Then, a Universe shattering moment occurs as my wife and I recognize something we had seen before. When the Doctor was on the run, he hid himself in a Human body masked by the Chameleon Circuit (again with the beloved Martha as his guardian). We assumed it was a new Timelord coming into the mix. We were excited to see Ruth, a Black woman getting to be a Time Lord.
But the surprises didn’t stop there. She wasn’t just any Time Lord. She gets dressed, and I commend her tailors. Her outfit was both bold and commanding and carried hints of Kente cloth as a nice touch.
Her imperious introduction to 13 (the current Doctor) was everything I expected from a Time Lady, who at this point, thought she was addressing a Human. I was pleased to see Ruth but had to start going back through my Gallifreyan lore to make sense of what I was seeing.
In order: Old Tardis. Reminiscent of the early first through fourth versions of the Doctor’s Tardis. No awareness of a Sonic Screwdriver. Means she’s an old-school Time Lord. Not a pacifist. A conqueror.
Then she reveals she is THE Doctor. Heads explode. At the end of the explosion, we are left with Two Doctors, one mysterious Gallifreyan and a complete rewrite of the canon as we know it.
Who is this new iteration of the Doctor who is unknown to 13, who prides herself on recognizing her past? We know the old-school Gallifreyans could give or take regenerations, manipulate memories, rewrite history at will, so it is possible, 13 may not remember this iteration of herself, just like she didn’t remember Jon Hurts, War Doctor.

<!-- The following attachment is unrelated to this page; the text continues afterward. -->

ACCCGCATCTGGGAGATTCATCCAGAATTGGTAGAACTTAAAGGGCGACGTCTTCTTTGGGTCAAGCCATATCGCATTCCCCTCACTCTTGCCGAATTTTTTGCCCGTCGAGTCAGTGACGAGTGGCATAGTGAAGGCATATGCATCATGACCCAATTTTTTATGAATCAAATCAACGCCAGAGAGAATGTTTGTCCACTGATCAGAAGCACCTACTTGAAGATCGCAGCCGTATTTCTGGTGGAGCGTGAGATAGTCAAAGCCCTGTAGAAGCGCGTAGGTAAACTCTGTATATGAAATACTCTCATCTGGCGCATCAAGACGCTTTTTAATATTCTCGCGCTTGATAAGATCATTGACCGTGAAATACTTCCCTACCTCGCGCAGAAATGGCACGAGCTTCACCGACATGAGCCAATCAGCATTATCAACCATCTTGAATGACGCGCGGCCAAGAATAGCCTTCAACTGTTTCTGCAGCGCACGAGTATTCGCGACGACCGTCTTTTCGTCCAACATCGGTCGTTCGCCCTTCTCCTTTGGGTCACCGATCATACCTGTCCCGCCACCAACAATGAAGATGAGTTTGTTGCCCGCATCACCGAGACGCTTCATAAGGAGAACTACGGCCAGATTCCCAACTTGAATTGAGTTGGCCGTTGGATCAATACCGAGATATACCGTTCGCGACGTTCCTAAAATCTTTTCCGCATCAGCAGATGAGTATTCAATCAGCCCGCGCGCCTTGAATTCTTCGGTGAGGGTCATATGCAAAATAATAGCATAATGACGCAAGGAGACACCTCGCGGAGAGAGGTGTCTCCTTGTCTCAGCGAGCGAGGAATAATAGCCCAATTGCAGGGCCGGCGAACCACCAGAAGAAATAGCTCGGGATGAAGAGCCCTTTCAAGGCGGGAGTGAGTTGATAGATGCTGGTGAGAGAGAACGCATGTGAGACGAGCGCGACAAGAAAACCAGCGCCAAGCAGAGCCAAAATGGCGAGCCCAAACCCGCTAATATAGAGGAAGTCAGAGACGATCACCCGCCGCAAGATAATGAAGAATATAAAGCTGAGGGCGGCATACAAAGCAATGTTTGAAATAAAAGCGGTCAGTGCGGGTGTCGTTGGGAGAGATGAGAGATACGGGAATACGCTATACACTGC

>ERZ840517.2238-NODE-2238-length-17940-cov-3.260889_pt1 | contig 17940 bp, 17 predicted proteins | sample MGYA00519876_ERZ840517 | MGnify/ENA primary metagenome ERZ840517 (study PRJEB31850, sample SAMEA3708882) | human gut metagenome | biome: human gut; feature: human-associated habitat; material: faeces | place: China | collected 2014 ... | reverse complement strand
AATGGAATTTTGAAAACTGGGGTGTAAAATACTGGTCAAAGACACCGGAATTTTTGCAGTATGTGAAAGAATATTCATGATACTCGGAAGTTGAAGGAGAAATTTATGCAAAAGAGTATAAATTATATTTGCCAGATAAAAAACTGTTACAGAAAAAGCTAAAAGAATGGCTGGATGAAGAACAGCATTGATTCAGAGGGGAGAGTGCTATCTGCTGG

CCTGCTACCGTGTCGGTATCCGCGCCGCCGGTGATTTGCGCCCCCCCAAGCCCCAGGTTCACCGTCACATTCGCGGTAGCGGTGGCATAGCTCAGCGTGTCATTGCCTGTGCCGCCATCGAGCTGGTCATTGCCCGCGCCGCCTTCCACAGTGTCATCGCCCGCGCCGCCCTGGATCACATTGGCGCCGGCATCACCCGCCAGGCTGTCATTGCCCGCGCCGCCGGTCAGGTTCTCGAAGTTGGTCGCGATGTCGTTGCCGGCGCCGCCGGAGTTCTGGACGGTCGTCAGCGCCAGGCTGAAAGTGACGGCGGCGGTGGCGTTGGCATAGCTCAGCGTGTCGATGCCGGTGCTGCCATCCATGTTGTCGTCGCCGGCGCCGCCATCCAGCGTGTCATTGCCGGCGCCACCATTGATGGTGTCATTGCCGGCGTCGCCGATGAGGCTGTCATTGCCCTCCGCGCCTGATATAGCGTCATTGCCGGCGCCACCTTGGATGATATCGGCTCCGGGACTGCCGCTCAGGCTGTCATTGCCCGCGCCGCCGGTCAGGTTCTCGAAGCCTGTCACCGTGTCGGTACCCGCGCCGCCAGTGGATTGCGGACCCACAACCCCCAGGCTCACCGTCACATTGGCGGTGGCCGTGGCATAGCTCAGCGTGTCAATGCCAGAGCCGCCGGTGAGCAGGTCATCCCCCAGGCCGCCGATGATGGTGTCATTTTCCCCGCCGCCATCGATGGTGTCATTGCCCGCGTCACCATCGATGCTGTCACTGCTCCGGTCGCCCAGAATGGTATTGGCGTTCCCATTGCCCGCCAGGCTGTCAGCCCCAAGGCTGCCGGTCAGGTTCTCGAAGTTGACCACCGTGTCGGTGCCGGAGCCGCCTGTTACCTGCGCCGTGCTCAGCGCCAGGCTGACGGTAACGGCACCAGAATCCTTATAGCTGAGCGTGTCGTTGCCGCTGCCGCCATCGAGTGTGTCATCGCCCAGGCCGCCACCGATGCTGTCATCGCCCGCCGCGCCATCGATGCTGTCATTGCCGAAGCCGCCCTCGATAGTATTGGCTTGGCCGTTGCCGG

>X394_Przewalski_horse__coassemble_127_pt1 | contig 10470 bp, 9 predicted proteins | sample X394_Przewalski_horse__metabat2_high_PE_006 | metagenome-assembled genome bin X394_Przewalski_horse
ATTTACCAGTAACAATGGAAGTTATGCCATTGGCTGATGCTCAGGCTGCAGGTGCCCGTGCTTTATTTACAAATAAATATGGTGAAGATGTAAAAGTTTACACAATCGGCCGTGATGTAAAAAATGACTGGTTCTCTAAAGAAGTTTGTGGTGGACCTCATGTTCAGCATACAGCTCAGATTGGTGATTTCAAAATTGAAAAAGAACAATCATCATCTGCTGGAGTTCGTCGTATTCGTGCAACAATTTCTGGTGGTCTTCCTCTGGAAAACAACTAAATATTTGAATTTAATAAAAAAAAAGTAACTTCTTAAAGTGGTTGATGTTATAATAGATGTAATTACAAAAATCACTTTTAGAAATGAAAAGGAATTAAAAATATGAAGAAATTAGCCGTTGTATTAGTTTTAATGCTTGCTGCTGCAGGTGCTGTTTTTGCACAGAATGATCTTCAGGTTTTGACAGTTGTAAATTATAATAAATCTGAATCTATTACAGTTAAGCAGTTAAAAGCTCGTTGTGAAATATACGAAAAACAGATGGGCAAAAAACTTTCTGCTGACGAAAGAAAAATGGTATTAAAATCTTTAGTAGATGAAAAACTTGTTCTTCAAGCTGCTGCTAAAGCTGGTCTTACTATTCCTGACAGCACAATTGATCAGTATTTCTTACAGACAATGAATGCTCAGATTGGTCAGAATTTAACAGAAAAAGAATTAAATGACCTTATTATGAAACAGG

We learn Ruth’s Doctor works with their mysterious pursuer, doing something for her Gallifreyans. History of the Doctor says that between Doctors 1 and 2, he worked with the Celestial Intervention Agency, a Time Lord covert ops team destabilizing potential enemies. Oh, you didn’t know that. Yeah. The lore of the Doctor is vast.
It appears the new writers are going to dive into the past and bring out some new tricks for the season. Did I mention there used to be at least nine Gallifreys? Anyway, as the episode ends and we see Ruth sending 13 on her way, I presumed this was going to be a one-and-done. A quirky episode where the Doctor meets an earlier version of herself and leaves to return to her past.
But as the credits roll, I see these words: “Introducing Jo Martin as The Doctor!”
Oh my. This is going to be more interesting than I thought. Oh yeah, Captain Jack Harness cameos and mysteriously disappears, letting us know of some new threat in time, the Lone Cyberman. I’m sure it’s nothing.
Welcome aboard, Jo Martin. Your Doctor was glorious (and terrifying.) This season promises to be more interesting than the last.
Thaddeus Howze is an award-winning writer, editor, podcaster and activist creating speculative fiction, scientific, political and cultural commentary from his office in Hayward, California.
Thaddeus’ speculative fiction has appeared in numerous anthologies and literary journals. He has published two books, ‘Hayward’s Reach’ (2011), a collection of short stories and ‘Broken Glass’ (2013) an urban fantasy novella starring his favorite paranormal investigator, Clifford Engram.